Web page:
Web 2.0: The risk, the reward

The online community that is web 2.0 is a force that cannot – should not – be ignored. Effectively engaging with ‘citizen media’ will become key to business survival. By LUCINDA SCHMIDT.

By Lucinda Schmidt

When Skype launched a global online business ratings service in February, it was a clear signal – if any was needed – that web 2.0 is a growing force. The SkypeFind directory, built entirely from user comments about any business anywhere in the world, expects more than one million ratings by the end of this year.

Web 2.0 refers to social networks, blogs, wikis, online message posting, podcasts, and other web-based communities that create their own content to interact with one another.

MySpace, YouTube and Wikipedia are well-known examples of what is sometimes called “citizen media”. Anyone with an opinion can publish a blog, post a rating or upload a video or photograph to share with the rest of the on-line world.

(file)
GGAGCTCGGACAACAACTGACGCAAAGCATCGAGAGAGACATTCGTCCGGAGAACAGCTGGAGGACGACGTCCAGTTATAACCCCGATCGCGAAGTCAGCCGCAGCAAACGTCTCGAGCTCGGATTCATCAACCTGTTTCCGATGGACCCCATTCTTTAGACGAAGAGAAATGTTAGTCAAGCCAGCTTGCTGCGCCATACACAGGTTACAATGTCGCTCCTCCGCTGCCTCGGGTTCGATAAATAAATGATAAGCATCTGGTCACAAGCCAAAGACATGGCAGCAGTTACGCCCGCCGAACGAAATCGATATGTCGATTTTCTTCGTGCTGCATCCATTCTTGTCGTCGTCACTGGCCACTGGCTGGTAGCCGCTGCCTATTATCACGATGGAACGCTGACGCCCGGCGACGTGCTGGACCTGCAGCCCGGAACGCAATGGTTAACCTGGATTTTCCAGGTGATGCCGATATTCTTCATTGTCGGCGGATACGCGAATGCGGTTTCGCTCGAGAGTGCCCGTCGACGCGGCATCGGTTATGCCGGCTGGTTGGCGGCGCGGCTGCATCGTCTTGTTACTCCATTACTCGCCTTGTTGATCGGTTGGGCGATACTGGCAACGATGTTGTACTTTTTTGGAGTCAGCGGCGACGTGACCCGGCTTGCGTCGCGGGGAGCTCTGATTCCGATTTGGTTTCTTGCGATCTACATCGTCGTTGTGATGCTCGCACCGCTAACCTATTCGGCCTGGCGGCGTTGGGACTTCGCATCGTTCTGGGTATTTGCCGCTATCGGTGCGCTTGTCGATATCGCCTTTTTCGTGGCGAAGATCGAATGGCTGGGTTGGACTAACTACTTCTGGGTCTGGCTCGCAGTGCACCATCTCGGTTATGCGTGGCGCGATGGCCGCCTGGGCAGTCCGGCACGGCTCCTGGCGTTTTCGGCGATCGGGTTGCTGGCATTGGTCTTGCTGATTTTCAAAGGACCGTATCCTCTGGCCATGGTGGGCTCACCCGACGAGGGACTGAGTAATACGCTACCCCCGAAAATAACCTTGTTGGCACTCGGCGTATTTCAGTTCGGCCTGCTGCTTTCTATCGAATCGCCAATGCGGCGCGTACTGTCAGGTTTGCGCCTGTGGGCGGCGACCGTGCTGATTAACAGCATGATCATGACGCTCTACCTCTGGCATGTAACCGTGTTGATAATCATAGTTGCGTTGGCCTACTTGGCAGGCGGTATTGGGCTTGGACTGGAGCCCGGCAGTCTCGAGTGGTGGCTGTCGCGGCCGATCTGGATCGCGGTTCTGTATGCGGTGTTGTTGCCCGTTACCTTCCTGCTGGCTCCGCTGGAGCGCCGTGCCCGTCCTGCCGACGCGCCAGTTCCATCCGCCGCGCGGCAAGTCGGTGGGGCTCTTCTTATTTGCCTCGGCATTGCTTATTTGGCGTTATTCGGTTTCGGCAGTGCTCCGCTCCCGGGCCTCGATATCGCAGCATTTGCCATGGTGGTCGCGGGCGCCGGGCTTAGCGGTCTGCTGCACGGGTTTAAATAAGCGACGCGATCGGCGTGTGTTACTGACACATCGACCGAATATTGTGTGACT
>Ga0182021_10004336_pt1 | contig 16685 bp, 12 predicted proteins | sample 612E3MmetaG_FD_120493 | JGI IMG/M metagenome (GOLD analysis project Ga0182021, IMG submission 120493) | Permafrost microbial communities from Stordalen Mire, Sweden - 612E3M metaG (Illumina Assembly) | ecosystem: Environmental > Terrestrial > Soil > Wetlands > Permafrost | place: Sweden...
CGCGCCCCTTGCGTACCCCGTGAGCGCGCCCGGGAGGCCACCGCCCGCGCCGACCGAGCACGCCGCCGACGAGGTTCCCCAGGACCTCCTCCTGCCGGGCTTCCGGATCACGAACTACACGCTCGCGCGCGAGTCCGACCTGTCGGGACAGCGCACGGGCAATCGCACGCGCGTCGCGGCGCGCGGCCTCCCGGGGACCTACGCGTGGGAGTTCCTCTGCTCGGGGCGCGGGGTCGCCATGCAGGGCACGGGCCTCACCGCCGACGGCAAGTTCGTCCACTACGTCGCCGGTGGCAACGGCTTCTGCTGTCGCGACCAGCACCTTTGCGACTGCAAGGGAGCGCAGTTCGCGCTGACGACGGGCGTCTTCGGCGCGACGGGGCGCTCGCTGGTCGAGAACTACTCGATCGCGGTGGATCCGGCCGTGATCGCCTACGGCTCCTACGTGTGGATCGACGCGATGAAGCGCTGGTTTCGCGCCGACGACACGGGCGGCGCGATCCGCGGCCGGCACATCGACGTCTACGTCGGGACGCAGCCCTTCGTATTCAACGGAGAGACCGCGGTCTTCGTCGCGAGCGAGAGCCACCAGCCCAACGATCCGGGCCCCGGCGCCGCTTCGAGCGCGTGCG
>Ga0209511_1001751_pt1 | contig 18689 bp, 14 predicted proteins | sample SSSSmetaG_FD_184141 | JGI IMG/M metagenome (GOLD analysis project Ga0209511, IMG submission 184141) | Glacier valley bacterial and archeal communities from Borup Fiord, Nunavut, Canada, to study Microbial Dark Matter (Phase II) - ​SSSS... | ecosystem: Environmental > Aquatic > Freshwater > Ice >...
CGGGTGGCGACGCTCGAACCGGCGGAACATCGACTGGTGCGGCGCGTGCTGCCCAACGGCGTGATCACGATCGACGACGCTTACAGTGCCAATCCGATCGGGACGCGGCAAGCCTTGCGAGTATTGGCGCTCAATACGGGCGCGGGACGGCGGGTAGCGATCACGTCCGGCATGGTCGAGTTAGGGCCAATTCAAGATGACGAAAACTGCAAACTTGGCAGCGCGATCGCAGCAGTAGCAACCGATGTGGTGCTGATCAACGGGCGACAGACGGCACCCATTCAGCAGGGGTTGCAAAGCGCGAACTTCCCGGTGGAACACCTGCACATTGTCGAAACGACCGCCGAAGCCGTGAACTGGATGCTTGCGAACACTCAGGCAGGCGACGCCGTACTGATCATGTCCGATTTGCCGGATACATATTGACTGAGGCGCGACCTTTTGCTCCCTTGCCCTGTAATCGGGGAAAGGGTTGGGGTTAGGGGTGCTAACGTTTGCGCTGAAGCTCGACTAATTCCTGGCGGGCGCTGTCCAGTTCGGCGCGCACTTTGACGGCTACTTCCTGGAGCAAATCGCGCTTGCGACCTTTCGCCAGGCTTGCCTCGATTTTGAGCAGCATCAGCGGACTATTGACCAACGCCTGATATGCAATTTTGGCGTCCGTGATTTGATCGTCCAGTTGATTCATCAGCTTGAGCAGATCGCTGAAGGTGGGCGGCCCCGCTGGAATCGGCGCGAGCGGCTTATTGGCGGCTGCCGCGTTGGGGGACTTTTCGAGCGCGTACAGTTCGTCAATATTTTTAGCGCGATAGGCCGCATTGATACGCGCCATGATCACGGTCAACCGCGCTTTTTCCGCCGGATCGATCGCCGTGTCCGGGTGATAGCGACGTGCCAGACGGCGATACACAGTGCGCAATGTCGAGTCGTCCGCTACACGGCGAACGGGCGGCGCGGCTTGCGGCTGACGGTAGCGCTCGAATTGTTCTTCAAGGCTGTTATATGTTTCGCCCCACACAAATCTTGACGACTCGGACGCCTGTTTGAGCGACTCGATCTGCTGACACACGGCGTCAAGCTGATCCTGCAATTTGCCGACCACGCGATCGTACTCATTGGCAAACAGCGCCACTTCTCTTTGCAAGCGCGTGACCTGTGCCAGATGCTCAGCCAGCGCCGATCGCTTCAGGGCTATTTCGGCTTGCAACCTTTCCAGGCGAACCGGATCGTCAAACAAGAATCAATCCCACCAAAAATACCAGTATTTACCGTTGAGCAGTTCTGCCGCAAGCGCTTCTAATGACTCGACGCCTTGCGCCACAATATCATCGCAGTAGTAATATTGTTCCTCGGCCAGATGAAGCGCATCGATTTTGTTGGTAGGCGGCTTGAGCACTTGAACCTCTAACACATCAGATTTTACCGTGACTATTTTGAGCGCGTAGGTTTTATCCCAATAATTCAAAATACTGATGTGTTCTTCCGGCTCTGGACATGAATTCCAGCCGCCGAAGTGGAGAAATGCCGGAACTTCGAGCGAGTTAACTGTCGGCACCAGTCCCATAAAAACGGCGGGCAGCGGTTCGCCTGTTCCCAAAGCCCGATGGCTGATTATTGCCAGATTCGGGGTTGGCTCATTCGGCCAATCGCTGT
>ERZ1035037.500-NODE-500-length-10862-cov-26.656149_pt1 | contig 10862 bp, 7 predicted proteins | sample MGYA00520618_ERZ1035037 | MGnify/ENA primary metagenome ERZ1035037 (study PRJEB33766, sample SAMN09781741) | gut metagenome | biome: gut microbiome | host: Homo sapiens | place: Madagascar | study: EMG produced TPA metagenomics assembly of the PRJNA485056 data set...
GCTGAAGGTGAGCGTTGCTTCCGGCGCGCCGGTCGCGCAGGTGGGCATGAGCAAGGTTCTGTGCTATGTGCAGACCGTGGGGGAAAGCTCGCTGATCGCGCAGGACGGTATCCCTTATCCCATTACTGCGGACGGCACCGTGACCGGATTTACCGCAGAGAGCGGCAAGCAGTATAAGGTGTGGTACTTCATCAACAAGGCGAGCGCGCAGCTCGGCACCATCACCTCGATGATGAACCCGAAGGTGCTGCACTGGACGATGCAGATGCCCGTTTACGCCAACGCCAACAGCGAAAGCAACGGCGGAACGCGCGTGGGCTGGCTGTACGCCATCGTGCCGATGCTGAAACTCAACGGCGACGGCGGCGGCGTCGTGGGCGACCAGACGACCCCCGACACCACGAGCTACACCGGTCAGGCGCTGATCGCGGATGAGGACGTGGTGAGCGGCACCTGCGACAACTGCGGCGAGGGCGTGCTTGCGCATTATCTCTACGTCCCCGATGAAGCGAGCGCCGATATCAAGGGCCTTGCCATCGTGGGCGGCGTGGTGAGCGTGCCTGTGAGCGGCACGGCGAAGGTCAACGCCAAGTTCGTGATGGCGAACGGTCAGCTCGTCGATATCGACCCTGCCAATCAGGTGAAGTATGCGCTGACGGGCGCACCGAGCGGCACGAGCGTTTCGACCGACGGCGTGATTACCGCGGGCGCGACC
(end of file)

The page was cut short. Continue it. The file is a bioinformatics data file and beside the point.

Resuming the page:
A recent study by web audience measurement firm Hitwise showed that web 2.0 style sites now account for 12% of US web activity, up from just 2% two years ago. And another study, released in April, found that more than 70% of 15–34 year olds were actively using social networks such as MySpace.

For businesses big and small, web 2.0 represents new potential ways of marketing to forge stronger ties with customers. But there are also big risks in a format that is essentially word-of-mouth on steroids. There is little control over content in this online, anything goes wild west, where consumers turn to each other for advice on just about anything.

“Word-of-mouth is now visible, indelible, measurable and impossible to control,” proclaims one marketing blogger. “It is now impossible to deny the influence of online conversations on brands.”

What if someone hates your business or your product? In the past, they might have slagged it off to five or 10 friends. Now, their negative online comments can reach thousands of people immediately, and stay in cyberspace forever, picked up by every Google search of the company name or product.

Lawyer Nicholas Pullen, a media partner at Holding Redlich, says the law can help – up to a point. But the first thing to remember is that people are allowed to express an opinion about your company’s products or services. If they’ve had a bad experience, you can’t stop them telling others about it – whether that’s through an online ratings service such as SkypeFind or bitching to a friend over coffee.